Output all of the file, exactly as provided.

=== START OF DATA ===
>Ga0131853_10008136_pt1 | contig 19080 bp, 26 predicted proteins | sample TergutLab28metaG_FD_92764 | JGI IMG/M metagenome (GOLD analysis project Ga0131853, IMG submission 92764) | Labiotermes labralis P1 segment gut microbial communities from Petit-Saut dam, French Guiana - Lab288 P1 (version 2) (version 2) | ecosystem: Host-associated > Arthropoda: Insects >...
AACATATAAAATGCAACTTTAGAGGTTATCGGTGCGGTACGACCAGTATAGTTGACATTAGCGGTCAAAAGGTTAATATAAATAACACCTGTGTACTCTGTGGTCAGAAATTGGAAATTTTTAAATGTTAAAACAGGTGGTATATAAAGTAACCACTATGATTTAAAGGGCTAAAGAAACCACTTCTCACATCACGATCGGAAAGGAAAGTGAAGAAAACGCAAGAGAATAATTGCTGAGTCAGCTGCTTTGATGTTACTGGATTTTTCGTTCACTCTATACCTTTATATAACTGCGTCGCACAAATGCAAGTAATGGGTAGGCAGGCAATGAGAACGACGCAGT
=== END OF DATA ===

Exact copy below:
>Ga0131853_10008136_pt1 | contig 19080 bp, 26 predicted proteins | sample TergutLab28metaG_FD_92764 | JGI IMG/M metagenome (GOLD analysis project Ga0131853, IMG submission 92764) | Labiotermes labralis P1 segment gut microbial communities from Petit-Saut dam, French Guiana - Lab288 P1 (version 2) (version 2) | ecosystem: Host-associated > Arthropoda: Insects >...
AACATATAAAATGCAACTTTAGAGGTTATCGGTGCGGTACGACCAGTATAGTTGACATTAGCGGTCAAAAGGTTAATATAAATAACACCTGTGTACTCTGTGGTCAGAAATTGGAAATTTTTAAATGTTAAAACAGGTGGTATATAAAGTAACCACTATGATTTAAAGGGCTAAAGAAACCACTTCTCACATCACGATCGGAAAGGAAAGTGAAGAAAACGCAAGAGAATAATTGCTGAGTCAGCTGCTTTGATGTTACTGGATTTTTCGTTCACTCTATACCTTTATATAACTGCGTCGCACAAATGCAAGTAATGGGTAGGCAGGCAATGAGAACGACGCAGT